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The importance of mom and pop ski hills to the industry

post #1 of 23
Thread Starter 

Powder Magazine has written an article about Abenaki Ski Area in Maine that strikes a chord with me and my experience learning to ski at Caberfae Peaks in Cadillac, Michigan. 

 

The Meyer family who owns Caberfae Peaks has done a tremendous job of reaching out to kids, and in the same interest, families to continue to grow the generations of skiers. 

 

The School Ski Program that Pete Meyer extended to us included a ski rental and lift ticket package for $12.00 (this may be slightly higher now) and a free lift ticket for parents who helped transport the kids from the school to Caberfae.  We usually had two or three parents drive kids. 

This program helped generate families who fell in love with skiing. 

 

Kudos to the small ski hills :beercheer: 

post #2 of 23

It is my opinion (which is, admittedly, worth very little because I have no influence over anything), small, accessible ski areas have historically been significant contributors to the numbers of skiers. The financial failure of such areas has created enormous barriers to getting young people started.

 

Without the availability of local, inexpensive skiing in much of North America, people contemplating the idea of taking their kids skiing (or learning to ski themselves) are faced with long, expensive journeys to the nearest place where they can try it out or undertake continuing skill development. In their push to sell expensive, profitable destination travel, the major ski areas have failed to consider that skiing is a relentlessly skill-based activity with significant equipment requirements, in addition to travel. The time, logistics and financial barriers to skiing tend to direct many people to other kinds of leisure activity.

 

It seems, incidentally, that Vail Resorts may recognize this. They have invested in at least two small Midwestern resorts, perhaps with the idea that people from Minnesota and Michigan can get hooked at Afton Alps or Mt. Brighton and end up spending a bunch on a vacation at Breck or somewhere similar.

 

Regarding TC's comment on the school programs at Caberfae: Many big destination areas also have school programs, but they can only reach out to people within reasonable driving distance. There aren't enough of those people to keep the big places alive. Small areas near places that might not otherwise have skiing are needed. If necessary, they may need to be subsidized as a marketing expense.

 

Now that the big areas have proven that they can out-compete the small areas, they need to revive them as feeders.

post #3 of 23
Thread Starter 
:beercheer:Quote:
Originally Posted by jhcooley View Post
 

It is my opinion (which is, admittedly, worth very little because I have no influence over anything), small, accessible ski areas have historically been significant contributors to the numbers of skiers. The financial failure of such areas has created enormous barriers to getting young people started.

 

Without the availability of local, inexpensive skiing in much of North America, people contemplating the idea of taking their kids skiing (or learning to ski themselves) are faced with long, expensive journeys to the nearest place where they can try it out or undertake continuing skill development. In their push to sell expensive, profitable destination travel, the major ski areas have failed to consider that skiing is a relentlessly skill-based activity with significant equipment requirements, in addition to travel. The time, logistics and financial barriers to skiing tend to direct many people to other kinds of leisure activity.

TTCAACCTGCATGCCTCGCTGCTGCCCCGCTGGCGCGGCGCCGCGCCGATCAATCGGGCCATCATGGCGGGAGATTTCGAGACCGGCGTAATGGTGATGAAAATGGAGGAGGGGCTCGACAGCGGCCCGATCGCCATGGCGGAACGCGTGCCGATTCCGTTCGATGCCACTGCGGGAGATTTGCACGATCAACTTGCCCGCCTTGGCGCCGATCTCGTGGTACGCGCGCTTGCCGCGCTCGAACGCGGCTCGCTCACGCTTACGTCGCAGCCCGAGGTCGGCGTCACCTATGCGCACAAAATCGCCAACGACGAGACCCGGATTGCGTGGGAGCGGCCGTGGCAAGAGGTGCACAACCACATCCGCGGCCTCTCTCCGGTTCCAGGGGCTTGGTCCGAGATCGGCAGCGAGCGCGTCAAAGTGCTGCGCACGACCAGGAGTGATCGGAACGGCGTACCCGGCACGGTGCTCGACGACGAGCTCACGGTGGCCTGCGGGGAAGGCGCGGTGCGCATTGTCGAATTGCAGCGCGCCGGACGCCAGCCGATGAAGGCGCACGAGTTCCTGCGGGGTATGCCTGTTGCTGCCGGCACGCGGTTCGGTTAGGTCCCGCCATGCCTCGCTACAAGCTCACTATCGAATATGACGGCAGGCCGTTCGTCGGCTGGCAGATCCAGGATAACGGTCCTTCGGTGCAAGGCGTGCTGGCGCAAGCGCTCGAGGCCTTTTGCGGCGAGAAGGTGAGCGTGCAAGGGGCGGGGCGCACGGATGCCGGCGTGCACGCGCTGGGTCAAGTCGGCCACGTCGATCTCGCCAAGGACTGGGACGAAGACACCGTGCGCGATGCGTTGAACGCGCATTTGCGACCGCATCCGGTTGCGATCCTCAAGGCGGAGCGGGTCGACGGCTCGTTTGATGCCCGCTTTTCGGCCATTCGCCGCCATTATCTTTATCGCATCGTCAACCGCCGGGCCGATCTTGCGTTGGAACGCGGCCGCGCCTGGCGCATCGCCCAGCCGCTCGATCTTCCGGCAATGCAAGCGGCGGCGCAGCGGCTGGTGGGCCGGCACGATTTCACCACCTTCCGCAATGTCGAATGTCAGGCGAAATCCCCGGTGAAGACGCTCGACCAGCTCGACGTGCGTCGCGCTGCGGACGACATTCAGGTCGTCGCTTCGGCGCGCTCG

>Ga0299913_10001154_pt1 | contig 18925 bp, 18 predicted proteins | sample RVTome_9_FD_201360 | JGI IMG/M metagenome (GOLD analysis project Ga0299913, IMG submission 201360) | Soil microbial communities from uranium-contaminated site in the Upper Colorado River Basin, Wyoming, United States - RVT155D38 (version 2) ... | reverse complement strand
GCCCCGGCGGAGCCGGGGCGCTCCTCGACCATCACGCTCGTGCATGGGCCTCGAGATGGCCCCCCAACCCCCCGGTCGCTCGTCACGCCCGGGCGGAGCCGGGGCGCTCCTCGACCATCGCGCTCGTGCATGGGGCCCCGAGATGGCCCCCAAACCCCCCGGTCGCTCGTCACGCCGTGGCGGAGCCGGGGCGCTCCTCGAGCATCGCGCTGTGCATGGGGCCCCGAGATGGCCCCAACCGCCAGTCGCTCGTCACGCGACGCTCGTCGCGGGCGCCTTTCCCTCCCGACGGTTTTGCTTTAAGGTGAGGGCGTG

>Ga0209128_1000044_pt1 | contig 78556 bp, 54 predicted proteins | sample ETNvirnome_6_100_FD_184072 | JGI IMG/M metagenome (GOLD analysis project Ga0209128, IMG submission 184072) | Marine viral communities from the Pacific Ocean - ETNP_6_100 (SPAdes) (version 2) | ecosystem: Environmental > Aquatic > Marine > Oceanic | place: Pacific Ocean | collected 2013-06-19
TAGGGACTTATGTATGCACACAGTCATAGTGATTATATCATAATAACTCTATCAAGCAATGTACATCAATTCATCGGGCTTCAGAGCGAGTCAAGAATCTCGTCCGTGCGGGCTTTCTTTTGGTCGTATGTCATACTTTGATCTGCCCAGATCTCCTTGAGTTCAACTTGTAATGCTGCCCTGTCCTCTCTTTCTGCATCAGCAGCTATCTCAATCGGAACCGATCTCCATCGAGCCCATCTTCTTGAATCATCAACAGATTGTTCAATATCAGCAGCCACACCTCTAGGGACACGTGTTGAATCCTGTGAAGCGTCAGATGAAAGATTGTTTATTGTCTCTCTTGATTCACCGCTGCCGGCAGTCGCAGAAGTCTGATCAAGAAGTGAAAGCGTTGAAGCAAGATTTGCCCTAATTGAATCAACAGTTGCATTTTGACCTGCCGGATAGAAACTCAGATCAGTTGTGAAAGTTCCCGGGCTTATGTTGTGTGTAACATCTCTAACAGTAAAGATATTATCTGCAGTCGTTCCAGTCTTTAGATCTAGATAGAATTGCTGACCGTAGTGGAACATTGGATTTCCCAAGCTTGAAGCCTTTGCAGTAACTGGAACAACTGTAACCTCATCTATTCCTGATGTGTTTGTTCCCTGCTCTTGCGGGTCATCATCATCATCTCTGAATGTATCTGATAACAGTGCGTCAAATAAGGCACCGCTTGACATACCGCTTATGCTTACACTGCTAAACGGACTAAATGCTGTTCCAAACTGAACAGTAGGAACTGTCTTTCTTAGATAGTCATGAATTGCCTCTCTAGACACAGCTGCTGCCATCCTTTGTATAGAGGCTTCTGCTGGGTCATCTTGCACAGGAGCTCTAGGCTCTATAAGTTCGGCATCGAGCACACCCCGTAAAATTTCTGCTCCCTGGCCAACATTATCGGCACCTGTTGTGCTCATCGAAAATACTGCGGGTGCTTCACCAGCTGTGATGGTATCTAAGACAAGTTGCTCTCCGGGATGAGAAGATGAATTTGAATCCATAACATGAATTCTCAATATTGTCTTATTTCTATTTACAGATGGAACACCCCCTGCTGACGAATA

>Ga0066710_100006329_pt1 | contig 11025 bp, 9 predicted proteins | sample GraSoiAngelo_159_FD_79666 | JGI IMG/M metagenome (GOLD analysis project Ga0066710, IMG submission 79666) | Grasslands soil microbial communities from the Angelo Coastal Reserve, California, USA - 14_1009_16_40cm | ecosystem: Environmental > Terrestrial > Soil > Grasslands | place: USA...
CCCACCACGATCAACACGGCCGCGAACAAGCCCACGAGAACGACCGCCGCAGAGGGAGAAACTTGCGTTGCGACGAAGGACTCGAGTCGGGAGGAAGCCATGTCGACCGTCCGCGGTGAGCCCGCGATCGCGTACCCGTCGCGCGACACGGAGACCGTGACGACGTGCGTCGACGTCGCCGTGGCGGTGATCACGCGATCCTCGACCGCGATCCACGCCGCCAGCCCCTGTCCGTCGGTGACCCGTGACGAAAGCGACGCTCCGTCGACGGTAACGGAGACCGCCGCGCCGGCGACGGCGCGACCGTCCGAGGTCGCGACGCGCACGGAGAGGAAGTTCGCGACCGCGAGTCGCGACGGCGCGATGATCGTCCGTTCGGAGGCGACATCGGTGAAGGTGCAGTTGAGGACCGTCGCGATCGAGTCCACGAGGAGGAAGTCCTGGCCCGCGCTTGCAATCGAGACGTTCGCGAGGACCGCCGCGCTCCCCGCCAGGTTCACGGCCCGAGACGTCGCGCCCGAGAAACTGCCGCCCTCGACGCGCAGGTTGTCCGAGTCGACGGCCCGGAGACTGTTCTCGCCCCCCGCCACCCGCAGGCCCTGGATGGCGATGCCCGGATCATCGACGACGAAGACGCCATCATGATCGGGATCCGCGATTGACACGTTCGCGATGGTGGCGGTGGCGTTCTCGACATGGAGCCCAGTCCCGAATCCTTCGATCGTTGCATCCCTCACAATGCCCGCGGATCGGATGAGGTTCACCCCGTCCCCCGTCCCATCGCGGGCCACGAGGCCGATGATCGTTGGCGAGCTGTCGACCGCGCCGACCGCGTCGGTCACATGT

It seems, incidentally, that Vail Resorts may recognize this. They have invested in at least two small Midwestern resorts, perhaps with the idea that people from Minnesota and Michigan can get hooked at Afton Alps or Mt. Brighton and end up spending a bunch on a vacation at Breck or somewhere similar.

 

Regarding TC's comment on the school programs at Caberfae: Many big destination areas also have school programs, but they can only reach out to people within reasonable driving distance. There aren't enough of those people to keep the big places alive. Small areas near places that might not otherwise have skiing are needed. If necessary, they may need to be subsidized as a marketing expense.

 

Now that the big areas have proven that they can out-compete the small areas, they need to revive them as feeders.


All great points!

post #4 of 23
Thread Starter 

For anyone who has a small home ski area, please tag it along the side of this page. 

post #5 of 23
Unfortunately small areas are usually at lower elevations which haven't seen much snowfall recently. I prefer mom & pop resorts. Hoodoo-Steep,Deep & cheap.
post #6 of 23

I added 4 local ski hills. I find it fascinating that the San Juans, of all places in Colorado, has some of the last local hills that exist in the state. 

 

Durango has Ski Hesperus and Chapman Hill, which keep going despite Purgatory 25 miles away.

 

Lake City has Lake City Ski Hill.

 

Silverton has Kendall Mountain in addition to its big brother. 

post #7 of 23
Quote:
Originally Posted by anachronism View Post
 

I added 4 local ski hills. I find it fascinating that the San Juans, of all places in Colorado, has some of the last local hills that exist in the state. 

 

Durango has Ski Hesperus and Chapman Hill, which keep going despite Purgatory 25 miles away.